“Come, come, whoever you are, wanderers, worshipers, lovers of leaving, ours is no caravan of despair, come, yet again, come!”

— Rumi

Transition baby steps that lead to major milestones: It starts with YOU!

Recently my colleagues at the Federation for Children with Special Needs have been talking about the importance of preparing kids for medical transition to adulthood—how parents and caregivers need to deliberately teach kids the skills and build the confidence they will need to be engaged in their own health care as adults.

When the topic came up at first, I was resistant. With so many other skills to teach and care elements to manage, the prospect of adding another task to my long to-do list was overwhelming.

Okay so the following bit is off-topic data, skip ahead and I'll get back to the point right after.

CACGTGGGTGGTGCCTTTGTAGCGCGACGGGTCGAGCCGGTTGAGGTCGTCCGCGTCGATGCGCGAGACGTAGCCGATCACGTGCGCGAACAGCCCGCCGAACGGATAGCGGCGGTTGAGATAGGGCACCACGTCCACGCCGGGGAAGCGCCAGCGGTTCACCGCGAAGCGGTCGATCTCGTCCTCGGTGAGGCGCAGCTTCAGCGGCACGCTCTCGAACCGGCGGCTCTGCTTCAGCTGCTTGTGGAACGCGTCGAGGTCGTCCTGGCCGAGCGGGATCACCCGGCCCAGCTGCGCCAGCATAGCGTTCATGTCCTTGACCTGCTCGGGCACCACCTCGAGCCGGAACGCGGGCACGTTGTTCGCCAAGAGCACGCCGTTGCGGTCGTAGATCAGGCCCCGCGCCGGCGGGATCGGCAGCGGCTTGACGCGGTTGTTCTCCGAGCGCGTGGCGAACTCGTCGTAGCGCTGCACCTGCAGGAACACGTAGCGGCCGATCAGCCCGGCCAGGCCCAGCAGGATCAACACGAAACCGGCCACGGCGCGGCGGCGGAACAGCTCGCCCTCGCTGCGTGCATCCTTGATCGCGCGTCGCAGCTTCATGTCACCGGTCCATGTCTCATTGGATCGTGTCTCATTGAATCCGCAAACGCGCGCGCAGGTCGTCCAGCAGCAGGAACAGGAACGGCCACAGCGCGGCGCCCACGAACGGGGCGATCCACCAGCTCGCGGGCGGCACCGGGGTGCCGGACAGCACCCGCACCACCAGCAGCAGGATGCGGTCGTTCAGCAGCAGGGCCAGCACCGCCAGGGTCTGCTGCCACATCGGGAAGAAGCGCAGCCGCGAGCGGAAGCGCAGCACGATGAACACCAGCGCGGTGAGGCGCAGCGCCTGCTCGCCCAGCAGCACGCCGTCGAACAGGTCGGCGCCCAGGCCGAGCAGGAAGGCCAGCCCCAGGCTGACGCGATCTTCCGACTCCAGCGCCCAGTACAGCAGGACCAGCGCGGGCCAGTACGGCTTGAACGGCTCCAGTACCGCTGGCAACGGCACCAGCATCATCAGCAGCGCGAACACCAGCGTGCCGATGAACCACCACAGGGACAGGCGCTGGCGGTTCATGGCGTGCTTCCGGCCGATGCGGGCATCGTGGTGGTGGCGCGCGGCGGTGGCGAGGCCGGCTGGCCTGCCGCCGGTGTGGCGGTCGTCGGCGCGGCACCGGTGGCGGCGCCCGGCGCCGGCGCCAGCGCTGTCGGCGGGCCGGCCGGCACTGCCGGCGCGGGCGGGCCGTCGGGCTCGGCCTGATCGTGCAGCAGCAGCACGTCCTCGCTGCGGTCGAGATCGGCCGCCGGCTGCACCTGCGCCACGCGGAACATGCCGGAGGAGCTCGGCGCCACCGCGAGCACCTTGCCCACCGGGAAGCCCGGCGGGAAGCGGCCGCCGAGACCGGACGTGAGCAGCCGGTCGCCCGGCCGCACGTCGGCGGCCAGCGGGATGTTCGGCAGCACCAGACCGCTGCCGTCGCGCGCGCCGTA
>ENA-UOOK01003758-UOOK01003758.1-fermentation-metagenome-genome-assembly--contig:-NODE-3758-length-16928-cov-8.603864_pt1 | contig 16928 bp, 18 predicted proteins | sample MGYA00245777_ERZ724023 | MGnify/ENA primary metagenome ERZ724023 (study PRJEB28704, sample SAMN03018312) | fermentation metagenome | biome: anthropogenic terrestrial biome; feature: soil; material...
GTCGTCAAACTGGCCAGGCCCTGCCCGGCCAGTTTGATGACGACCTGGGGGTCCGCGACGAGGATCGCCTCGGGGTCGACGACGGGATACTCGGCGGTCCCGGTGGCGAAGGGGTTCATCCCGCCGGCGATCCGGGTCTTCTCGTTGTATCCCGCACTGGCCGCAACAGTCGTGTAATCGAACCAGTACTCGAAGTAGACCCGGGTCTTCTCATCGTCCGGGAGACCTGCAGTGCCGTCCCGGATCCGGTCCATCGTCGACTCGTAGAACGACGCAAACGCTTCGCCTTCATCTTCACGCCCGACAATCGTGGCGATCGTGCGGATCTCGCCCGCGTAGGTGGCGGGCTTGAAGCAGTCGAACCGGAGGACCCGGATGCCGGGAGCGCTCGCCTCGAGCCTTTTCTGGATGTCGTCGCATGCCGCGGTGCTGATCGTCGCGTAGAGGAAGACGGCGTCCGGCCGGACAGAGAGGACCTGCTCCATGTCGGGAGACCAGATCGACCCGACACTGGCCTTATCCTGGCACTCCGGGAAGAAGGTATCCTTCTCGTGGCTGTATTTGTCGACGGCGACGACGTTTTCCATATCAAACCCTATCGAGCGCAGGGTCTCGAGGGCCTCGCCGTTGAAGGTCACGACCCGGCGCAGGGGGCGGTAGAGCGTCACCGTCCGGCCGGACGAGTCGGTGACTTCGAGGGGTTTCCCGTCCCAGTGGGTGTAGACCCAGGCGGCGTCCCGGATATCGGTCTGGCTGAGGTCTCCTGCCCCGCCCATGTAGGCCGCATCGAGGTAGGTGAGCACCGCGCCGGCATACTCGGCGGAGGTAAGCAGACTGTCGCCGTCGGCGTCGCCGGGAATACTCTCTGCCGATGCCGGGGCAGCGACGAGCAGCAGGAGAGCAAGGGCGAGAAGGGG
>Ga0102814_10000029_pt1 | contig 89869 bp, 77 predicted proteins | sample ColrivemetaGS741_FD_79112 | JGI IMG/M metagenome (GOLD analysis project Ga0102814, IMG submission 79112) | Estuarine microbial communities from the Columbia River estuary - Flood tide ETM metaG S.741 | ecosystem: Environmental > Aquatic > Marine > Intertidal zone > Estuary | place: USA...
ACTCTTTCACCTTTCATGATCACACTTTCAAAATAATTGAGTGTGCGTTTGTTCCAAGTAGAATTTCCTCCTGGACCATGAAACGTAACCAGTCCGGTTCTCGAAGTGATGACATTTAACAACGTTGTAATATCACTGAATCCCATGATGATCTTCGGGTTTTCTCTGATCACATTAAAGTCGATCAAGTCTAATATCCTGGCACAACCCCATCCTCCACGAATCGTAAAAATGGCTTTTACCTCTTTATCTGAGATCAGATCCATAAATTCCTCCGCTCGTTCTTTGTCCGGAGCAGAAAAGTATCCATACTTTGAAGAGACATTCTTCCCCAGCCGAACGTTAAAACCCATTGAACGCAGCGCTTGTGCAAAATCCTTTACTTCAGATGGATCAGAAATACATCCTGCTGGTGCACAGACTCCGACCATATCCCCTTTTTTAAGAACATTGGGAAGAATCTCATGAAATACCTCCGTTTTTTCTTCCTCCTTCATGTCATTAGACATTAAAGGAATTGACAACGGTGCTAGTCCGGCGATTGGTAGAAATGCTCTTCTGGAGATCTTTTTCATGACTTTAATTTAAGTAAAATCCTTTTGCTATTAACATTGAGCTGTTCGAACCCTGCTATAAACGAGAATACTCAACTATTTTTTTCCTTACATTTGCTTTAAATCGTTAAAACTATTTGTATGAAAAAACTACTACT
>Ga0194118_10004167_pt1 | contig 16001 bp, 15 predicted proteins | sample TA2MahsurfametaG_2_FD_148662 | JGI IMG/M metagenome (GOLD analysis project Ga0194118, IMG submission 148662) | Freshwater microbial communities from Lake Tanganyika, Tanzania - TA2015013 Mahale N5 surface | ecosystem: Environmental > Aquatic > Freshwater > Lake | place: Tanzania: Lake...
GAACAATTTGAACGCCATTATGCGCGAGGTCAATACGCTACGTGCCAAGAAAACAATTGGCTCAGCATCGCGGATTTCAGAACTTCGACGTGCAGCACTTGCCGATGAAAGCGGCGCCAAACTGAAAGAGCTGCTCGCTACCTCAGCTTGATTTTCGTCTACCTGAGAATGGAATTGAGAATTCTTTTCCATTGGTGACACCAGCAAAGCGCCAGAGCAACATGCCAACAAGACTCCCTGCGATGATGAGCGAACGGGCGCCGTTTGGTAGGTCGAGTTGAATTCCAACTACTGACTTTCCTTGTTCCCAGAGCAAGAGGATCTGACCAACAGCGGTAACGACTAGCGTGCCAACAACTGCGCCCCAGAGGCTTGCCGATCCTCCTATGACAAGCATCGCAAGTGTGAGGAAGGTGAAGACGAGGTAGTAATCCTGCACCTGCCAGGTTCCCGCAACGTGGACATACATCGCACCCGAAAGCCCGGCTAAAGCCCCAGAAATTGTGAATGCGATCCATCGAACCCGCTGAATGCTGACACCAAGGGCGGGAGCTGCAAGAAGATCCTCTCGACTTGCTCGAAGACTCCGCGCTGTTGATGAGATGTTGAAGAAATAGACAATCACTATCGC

Luckily, one colleague offered one simple suggestion that I felt willing to take on: at our next doctor’s appointment, I would give my kids their health insurance cards, let them walk up to the check-in counter and say that they were there for an appointment. I felt it was something that my nine-year-old son, who has complex medical and developmental needs, and my seven-year-old daughter could handle.

Since our doctor visits are fairly frequent, I was able to try it out soon. My son, who has been practicing social pragmatics like this at school, loved this real world experience. My daughter also easily did it. I was also surprised by an unintended consequence: not only did it teach my kids a new skill, it reminded the staff, my kids and me that my child is the patient.

OK, I thought. I get it. This doesn’t have to be a big deal. As with most things we want our kids to know, we need to give them lots and lots of tiny opportunities to practice, not one big lecture a couple of days before they reach adulthood. I realized I could do this.